For those of you who could use a set of really small drill bits, you might consider this set that ranges from 0.3 to 1.2mm in diameter. The cost is just $3.99 at Amazon. The company selling these is based in Asia, so the shipping time is about three weeks.
They come in a very nice plastic case and the bits themselves are cushioned.
They fit the 1/8-inch jaws of a standard Dremel tool.
The size markings are etched into the shank, so are difficult to read until just the right angle of light hits it – a magnifying loupe is a plus. They thinner bits break very easily, so it’s best to use a sturdy drill press for these, rather than a Dremel tool.
Using current probes to estimate E-fields – Current probes are one of my most-used EMI troubleshooting tools. Frequently, a product’s I/O or power cables are often an appreciable fraction of a wavelength, so are a source of radiated emissions. This occurs if common-mode currents are allowed to travel along the cable or cable shield. Current probes may be used to measure these small (frequently in the uA) currents. Reducing such noise currents on those lines can often reduce the radiated emissions from the equipment under test.
Gaps in return planes – yes or no? – As a participant during the panel discussion on EMC versus SI at the recent DesignCon 2014, I sensed (along with some in the audience) that there was disagreement as to whether it was OK to cross a gap in the return plane with a high speed, fast-edged, signal. Unfortunately, there was too little time in which to come to an agreement or to illustrate the conditions in which it was OK, or not OK. This article explains why this is NOT a good idea.
Troubleshooting EMI on your bench top – If your product is failing radiated emissions at the test lab, it’s often more cost-effective to perform any detailed troubleshooting at your own facility where you can take time to methodically isolate the source and try out several potential fixes. Unfortunately, many companies don’t have the equipment or training to make these simple measurements. This article describes a easy method for measuring radiated emissions and providing a rough estimate of pass/fail.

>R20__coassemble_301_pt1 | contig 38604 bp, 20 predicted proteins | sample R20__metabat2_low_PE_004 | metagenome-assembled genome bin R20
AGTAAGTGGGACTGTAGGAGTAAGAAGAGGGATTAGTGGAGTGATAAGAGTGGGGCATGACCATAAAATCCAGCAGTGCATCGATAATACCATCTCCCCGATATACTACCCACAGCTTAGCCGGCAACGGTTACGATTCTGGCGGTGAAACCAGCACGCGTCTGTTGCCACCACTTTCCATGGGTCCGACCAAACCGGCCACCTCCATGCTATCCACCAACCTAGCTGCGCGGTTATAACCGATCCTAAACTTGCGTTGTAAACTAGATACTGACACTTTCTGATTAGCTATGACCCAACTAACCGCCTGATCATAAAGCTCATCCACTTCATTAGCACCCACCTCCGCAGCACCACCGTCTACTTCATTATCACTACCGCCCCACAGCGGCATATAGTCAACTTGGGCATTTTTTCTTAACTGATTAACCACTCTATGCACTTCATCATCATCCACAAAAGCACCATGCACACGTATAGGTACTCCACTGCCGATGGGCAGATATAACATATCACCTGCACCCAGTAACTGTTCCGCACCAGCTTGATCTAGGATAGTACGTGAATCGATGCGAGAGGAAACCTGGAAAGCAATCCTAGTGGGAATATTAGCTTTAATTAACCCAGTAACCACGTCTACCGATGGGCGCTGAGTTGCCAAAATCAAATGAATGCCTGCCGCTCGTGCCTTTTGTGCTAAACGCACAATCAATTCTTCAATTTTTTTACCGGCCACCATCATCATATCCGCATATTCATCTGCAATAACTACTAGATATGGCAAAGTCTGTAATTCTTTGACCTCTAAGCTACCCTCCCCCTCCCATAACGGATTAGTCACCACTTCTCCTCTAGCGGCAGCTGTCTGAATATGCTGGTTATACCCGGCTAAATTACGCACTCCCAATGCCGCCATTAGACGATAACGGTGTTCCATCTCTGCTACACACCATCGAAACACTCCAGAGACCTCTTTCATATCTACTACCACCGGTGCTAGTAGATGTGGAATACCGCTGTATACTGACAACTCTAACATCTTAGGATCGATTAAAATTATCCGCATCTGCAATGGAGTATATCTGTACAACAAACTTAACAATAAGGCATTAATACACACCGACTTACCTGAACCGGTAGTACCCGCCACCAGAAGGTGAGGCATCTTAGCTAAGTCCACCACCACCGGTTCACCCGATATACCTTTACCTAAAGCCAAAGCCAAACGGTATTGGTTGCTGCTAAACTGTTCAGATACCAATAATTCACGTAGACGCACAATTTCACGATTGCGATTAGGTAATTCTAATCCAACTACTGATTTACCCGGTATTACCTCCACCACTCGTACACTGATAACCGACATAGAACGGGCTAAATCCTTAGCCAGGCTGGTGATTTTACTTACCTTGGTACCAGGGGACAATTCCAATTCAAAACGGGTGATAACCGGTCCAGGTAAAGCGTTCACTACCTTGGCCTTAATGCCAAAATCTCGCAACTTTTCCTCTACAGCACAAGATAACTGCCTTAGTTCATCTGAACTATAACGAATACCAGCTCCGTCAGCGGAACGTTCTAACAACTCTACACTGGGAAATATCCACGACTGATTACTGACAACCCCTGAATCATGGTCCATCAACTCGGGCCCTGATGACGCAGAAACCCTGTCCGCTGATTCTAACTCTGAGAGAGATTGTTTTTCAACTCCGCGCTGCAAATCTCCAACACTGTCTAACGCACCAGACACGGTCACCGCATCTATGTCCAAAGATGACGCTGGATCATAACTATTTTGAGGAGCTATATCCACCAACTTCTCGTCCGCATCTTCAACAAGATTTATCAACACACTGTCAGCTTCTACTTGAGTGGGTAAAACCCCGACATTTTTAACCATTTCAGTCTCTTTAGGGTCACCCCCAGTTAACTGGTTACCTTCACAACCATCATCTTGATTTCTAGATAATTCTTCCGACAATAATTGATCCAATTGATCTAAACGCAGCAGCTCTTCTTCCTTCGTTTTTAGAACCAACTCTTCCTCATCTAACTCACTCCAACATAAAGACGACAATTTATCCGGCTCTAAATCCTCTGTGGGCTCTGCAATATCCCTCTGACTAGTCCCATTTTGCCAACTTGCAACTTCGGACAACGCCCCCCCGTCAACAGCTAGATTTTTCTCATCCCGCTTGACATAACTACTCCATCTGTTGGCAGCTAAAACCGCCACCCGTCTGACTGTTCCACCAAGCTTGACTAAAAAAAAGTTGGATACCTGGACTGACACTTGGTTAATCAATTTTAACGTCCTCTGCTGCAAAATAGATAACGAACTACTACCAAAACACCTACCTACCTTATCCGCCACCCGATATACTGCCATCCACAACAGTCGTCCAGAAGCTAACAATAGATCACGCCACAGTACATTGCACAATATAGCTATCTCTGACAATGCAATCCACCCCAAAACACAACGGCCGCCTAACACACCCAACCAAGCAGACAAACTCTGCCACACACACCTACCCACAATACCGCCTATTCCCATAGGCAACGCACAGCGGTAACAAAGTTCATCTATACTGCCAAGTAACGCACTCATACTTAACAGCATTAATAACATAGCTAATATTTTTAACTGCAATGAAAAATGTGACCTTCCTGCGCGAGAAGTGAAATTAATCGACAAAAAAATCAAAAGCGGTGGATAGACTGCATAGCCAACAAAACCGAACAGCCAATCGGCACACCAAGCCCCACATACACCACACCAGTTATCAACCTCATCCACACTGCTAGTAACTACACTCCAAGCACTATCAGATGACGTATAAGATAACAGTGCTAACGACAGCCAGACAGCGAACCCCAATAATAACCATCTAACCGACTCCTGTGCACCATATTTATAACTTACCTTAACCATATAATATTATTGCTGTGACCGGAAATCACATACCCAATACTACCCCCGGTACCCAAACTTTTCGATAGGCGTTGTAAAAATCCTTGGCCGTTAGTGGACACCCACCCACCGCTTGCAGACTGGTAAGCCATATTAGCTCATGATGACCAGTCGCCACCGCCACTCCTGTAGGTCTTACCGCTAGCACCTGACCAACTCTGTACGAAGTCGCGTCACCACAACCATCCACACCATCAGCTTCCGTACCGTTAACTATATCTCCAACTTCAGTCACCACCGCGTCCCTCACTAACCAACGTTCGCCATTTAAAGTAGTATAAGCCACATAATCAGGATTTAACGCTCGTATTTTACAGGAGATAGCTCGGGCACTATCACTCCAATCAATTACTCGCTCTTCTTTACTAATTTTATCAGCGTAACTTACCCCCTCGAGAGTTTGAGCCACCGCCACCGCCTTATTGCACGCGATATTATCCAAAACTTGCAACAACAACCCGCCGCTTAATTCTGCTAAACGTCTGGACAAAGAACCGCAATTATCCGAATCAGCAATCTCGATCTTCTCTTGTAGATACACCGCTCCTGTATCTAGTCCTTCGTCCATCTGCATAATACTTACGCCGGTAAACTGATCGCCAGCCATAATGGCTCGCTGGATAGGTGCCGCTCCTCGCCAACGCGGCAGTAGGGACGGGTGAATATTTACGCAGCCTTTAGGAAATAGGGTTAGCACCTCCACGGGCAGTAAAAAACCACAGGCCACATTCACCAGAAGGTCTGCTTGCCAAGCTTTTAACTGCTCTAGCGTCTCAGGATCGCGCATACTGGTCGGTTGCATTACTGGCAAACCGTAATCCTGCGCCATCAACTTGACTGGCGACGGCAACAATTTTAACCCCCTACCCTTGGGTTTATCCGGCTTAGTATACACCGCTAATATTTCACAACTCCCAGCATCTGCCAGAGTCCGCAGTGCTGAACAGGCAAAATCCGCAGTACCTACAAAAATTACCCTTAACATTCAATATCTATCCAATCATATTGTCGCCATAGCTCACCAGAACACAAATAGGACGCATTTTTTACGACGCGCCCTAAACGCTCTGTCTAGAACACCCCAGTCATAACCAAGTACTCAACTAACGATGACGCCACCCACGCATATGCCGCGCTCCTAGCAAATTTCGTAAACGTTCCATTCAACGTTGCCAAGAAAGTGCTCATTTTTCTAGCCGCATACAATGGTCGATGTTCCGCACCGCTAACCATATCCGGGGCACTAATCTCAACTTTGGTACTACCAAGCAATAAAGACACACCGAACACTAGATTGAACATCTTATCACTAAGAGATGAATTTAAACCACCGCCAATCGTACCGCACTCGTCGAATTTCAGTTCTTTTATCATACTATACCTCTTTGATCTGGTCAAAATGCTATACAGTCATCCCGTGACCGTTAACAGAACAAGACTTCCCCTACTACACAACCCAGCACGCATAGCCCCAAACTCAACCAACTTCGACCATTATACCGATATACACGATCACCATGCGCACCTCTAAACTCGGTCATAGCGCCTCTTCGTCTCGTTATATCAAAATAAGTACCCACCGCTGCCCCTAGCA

Review: Signal Hound BB60C real time 6 GHz spectrum analyzer (Part 1) – The Signal Hound series of spectrum analyzers are about as small as three large-size Hershey chocolate bars stacked on top of each other. The unit offered for review is the recently released model BB60C real time analyzer, which can tune from 9 kHz to 6 GHz with a dynamic range of +10 to approximately -158 dBm (DANL, which is dependent on resolution BW). It can easily fit within a standard briefcase with room left over for a medium sized laptop.
Review: Signal Hound BB60C real time 6 GHz spectrum analyzer (Part 2) – In Part 1 of this review, we discussed the basic architecture, specifications and controls of the Signal Hound BB60C real-time spectrum analyzer. In Part 2, we’ll show you some actual measurements and several screen captures.
Sorry about getting a little behind in postings. Here are some of the highlights of postings on the EDN.com site:
Review: inexpensive RF generator – During one of my presentations on low-cost EMC troubleshooting tools at the IEEE EMC Symposium last August, one of the attendees, Doug Miller, mentioned a small PC-controllable RF generator for just $190. Of course, I had to buy one and try it out!
Review: Windfreak Technologies SynthNV RF generator – Every once in a while, I discover a product that is so incredible I wonder why it hasn’t been publicized more widely. This is the case with Windfreak Technologies $599 miniature RF generator, the model “SynthNV” (Figure 1). In case you’re wondering, their company is named after the owner’s sailboat!
Detecting ESD Events – In my experience, electrostatic discharge (ESD) issues have now become the second-most prevalent issue other than radiated emissions. If you find your product has exhibits random upsets, such as loss of data or unusual circuit resets, it could very well be caused by ESD. This article describes several methods to detect these events.
Harmonic Analyzer Tool – Because of their typically fast edge rates, crystal oscillators can generate a large number of high-order harmonics. This harmonic analyzer was created by my coauthor, Patrick André, with additional formatting tweaks by myself. I find this really handy to calculate harmonics from clock oscillators.
Review: TTi PSA2702T handheld spectrum analyzer – One thing that I find handy is a small hand held spectrum analyzer for use in troubleshooting EMI issues. As I travel a lot in my job, I like to take the minimum amount of test equipment possible. Unfortunately, most good quality analyzers are large, heavy and expensive. About ten years ago, I ran into the Thurlby Thandar Instruments (TTi) PSA2701T and have used it extensively since then. During that time, I reviewed it several times. In May 2013, TTi completely redesigned and repackaged this analyzer and released it as the PSA2702T. This is a review of the new PSA2702T, which I have used for several months now.